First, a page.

Open main menu


ADY, JOSEPH (1770–1852), a notorious impostor, was at one time a hatter in London, but failing in that business he hit upon the device of raising funds by means of circular letters, promising, on the receipt of a suitable fee, to inform those whom he addressed of ‘something to their advantage.’ This remarkable individual, who in numerous instances baffled the magistrates and post-office authorities, was, some months previous to his death in 1852, removed from prison to his brother's residence in Fenchurch Street, in consequence of a rapid decline of health, a memorial to that effect having been presented to the home secretary.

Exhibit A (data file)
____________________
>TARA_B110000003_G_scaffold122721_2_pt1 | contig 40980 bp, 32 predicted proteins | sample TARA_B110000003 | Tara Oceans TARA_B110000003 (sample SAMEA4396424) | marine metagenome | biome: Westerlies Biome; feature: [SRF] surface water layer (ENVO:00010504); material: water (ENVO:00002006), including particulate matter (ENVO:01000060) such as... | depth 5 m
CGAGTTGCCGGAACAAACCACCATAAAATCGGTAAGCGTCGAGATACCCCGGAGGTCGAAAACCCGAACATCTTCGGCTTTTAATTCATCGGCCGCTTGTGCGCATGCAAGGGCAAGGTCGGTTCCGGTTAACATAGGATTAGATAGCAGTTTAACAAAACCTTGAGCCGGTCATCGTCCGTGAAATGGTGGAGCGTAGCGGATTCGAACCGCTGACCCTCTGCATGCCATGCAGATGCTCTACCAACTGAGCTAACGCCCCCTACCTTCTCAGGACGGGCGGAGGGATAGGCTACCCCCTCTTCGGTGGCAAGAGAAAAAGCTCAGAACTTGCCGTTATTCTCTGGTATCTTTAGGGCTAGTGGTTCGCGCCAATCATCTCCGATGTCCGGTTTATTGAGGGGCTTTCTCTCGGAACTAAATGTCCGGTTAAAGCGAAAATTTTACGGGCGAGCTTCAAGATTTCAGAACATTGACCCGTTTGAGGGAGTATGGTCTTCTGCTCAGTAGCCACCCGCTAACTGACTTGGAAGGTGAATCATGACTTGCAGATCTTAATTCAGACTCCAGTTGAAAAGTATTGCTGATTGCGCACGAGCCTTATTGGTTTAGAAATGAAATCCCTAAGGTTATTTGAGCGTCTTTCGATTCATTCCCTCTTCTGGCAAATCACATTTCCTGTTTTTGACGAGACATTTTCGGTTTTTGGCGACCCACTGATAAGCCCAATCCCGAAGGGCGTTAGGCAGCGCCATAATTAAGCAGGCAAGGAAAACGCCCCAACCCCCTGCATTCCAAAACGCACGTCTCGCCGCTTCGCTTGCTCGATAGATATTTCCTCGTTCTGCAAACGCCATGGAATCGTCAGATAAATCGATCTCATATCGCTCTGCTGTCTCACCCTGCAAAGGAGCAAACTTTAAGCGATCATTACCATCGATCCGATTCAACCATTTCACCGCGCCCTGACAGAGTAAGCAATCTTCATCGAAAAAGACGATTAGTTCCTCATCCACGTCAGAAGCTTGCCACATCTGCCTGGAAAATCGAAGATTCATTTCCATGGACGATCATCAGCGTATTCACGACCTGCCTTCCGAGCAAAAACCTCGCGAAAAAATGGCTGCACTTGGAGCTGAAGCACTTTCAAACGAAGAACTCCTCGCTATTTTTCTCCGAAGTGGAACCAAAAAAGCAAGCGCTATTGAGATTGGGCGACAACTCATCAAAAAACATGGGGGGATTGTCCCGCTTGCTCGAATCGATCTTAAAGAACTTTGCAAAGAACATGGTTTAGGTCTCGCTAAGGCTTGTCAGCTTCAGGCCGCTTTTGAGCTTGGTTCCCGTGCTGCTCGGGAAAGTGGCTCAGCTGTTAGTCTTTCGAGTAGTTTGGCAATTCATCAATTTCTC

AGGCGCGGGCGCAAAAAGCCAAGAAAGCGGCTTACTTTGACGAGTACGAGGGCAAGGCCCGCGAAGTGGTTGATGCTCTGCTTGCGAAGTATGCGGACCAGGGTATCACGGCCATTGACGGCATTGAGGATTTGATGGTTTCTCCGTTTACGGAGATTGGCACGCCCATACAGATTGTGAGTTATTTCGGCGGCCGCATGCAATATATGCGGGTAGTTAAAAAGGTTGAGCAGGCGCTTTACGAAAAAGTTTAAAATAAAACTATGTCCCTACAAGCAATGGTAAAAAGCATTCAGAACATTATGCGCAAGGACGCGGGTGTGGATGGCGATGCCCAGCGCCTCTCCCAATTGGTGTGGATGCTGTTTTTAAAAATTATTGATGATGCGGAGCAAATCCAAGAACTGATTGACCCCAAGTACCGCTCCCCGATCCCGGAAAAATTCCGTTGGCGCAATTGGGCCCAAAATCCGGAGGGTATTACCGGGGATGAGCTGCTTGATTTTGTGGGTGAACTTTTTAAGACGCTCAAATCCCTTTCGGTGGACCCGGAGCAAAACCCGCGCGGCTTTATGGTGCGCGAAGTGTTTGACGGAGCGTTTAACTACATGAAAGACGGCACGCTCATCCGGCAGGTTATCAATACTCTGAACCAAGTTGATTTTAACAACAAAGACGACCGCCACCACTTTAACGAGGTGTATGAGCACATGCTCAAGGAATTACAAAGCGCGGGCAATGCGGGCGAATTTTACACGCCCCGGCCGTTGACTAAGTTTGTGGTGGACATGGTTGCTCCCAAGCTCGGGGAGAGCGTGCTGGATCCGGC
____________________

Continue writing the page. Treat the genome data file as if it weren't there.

[Gent. Mag. Oct. 1852, p. 437; De Quincey's Works, vi. 258, 327.]

T. C.